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Gulf’s longevity sector has a long way to go

Growing lifespans call for a joined-up approach to personalised medicine, preventative care and nutrition

Gulf longevity elderly Arab Pixabay/Ridvan Selli
By 2025 those over the age of 50 are expected to make up almost one in five of the GCC population, up from one in seven in 2020

Since the start of the 20th century human life expectancy has doubled as medicine has made immense progress in fighting infectious diseases.

But while some individuals are fortunate enough to enjoy good health and mobility well into their 80s and beyond, others may experience a decline in their physical and cognitive abilities much earlier in life. 

When we discuss longevity today, we need to understand it as the ability to live a long life beyond the species-specific average age at death. 

As in many countries experiencing increases in lifespan, the Gulf states are also experiencing significant demographic changes because of increased longevity.

By 2025 people over the age of 50 are expected to make up almost one in five of the GCC population, up from one in seven in 2020.

The median age of the local population is expected to rise from 32 in 2022 to 51 by 2100.

This demographic change poses a potential burden on healthcare systems because of the rising prevalence of age-associated diseases and an over-reliance on expatriate healthcare labour.

In response, Gulf states have launched initiatives aimed at strengthening healthcare and enhancing longevity.

The UAE, for example, has the Abu Dhabi Stem Cell Center and the Omics Centre of Excellence in Masdar, focusing on the “omics” – areas such as genomics and biomics – and regenerative medicine to tackle age-related conditions.

A partnership between Deep Knowledge Analytics, a consortium of commercial and non-profit organisations, and the Sharjah Research Technology and Innovation Park is mapping longevity and providing a reliable up-to-date database for UAE policymakers and government institutions. 

Similarly, Saudi Arabia’s Quality of Life Programme, part of Vision 2030, aims to extend life expectancy to 80 years by 2030. The Hevolution Foundation supports healthspan science, focusing on the biological mechanisms of ageing. 

The median age of the GCC population is expected to rise from 32 in 2022 to 51 by 2100

Advances in stem cell research and artificial intelligence (AI) are at the forefront of these efforts. The technologies promise more personalised treatment and the potential to reverse ageing processes. 

Elsewhere, AI and machine learning are speeding up drug development, with geriatric medicine benefiting from AI-driven therapies and treatments. Scientists and medical professionals are using a widening range of AI-enabled techniques, such as “omics” biomarkers.

These track the whole molecular biology of cells, and neural ageing biomarkers using digital imaging technologies such as MRI scans, to measure age-related brain alterations.

Longevity and quality of life are also affected by lifestyle and behavioural factors, such as living conditions and socioeconomic status, activity levels, and physiological and psychological stress.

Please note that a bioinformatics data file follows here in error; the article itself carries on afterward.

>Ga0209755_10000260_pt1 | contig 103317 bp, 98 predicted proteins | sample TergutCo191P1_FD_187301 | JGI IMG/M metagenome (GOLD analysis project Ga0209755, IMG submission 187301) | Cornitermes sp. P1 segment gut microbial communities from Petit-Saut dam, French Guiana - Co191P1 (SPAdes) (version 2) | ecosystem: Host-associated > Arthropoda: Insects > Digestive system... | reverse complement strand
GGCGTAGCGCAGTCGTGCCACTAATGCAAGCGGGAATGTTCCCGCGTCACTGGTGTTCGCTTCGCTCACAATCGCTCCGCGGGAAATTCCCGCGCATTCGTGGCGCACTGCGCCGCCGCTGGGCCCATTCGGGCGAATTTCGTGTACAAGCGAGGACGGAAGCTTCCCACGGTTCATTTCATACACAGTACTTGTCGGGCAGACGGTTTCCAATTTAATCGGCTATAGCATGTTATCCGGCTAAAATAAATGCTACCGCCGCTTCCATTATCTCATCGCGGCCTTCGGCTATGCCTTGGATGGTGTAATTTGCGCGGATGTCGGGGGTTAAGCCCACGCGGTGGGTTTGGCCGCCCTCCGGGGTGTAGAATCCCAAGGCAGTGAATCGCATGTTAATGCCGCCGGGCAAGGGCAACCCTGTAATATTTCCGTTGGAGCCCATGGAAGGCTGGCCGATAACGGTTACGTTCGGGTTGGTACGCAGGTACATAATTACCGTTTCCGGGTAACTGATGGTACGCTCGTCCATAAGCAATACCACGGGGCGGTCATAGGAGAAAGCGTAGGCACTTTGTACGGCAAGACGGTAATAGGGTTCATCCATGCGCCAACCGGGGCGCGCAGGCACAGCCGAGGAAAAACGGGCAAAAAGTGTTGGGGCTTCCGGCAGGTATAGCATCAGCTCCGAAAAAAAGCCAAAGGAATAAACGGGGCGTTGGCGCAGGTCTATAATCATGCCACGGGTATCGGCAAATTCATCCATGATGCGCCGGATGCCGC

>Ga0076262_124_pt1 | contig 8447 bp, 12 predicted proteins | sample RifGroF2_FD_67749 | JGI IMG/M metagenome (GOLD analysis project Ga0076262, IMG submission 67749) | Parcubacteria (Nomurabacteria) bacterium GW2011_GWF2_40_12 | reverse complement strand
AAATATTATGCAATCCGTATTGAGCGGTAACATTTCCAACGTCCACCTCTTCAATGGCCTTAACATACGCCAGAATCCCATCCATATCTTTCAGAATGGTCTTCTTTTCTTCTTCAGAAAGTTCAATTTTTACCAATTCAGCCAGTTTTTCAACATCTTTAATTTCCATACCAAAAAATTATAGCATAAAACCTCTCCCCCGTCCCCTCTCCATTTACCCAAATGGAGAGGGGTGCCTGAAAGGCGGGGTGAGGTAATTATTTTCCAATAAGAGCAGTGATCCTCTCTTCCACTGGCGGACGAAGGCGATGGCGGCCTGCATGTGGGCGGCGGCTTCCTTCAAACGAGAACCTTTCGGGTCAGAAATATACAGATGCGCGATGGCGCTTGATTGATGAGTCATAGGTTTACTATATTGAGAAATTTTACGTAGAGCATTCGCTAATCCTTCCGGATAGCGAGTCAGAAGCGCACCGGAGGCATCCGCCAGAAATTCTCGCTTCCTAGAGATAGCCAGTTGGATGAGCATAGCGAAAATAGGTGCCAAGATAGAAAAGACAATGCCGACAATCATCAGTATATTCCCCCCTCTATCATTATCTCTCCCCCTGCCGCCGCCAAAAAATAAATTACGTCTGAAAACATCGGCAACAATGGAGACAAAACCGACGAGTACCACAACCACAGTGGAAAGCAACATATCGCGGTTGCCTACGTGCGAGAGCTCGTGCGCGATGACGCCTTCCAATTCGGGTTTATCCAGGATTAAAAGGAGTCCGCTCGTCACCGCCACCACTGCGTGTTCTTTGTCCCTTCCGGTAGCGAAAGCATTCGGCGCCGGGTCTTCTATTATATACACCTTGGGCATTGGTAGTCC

As countries become wealthier and more urbanised, diets tend to shift towards more ultra-processed foods, a phenomenon known as nutrition transition.

Countries within the GCC are well into the later phases of the nutritional transition, a shift which has substantial and discernible impacts on public health.

This has prompted governments to introduce initiatives such as calorie labelling in restaurants, increasing taxes on soft drinks and sweetened beverages, and the promotion of healthy items in restaurants and shops.

Governments have also introduced educational programmes in schools and communities,  to improve awareness of the importance of healthy eating and physical activity.

The way forward

The growth possible for those working in the Gulf’s longevity sector is huge. The GCC is well positioned to become a global innovator in developing policy to address the rapid change in demographics.

However, collaborative efforts by governments and the health, insurance and private sectors are essential to support the development of new technologies and medications.  

National policies should prioritise healthcare access and regulate unhealthy practices such as smoking and poor nutrition.

Urban planning should focus on developing pedestrian-friendly communities, improving public transport and increasing green spaces to prioritise health. 

Investment in infrastructure, particularly in digital health and virtual care, is necessary to support healthy ageing. For instance, there should be an increase in access to telemedicine, home healthcare, rehabilitation and specialised treatment facilities. 

Other things that can help strengthen the sector include patient-centred training programmes that focus on healthy ageing and longevity, addressing social isolation and loneliness, establishing partnerships with academia to gather useful insights from clinical trials on longevity treatments, and using patient data to develop customised and personalised programmes. 

Finally, the private sector in the Gulf must come forward to promote public-private partnerships and support healthy ageing and longevity-related initiatives, policies, and research in the region.

Lina Shadid is health industries leader and a partner at PwC Middle East

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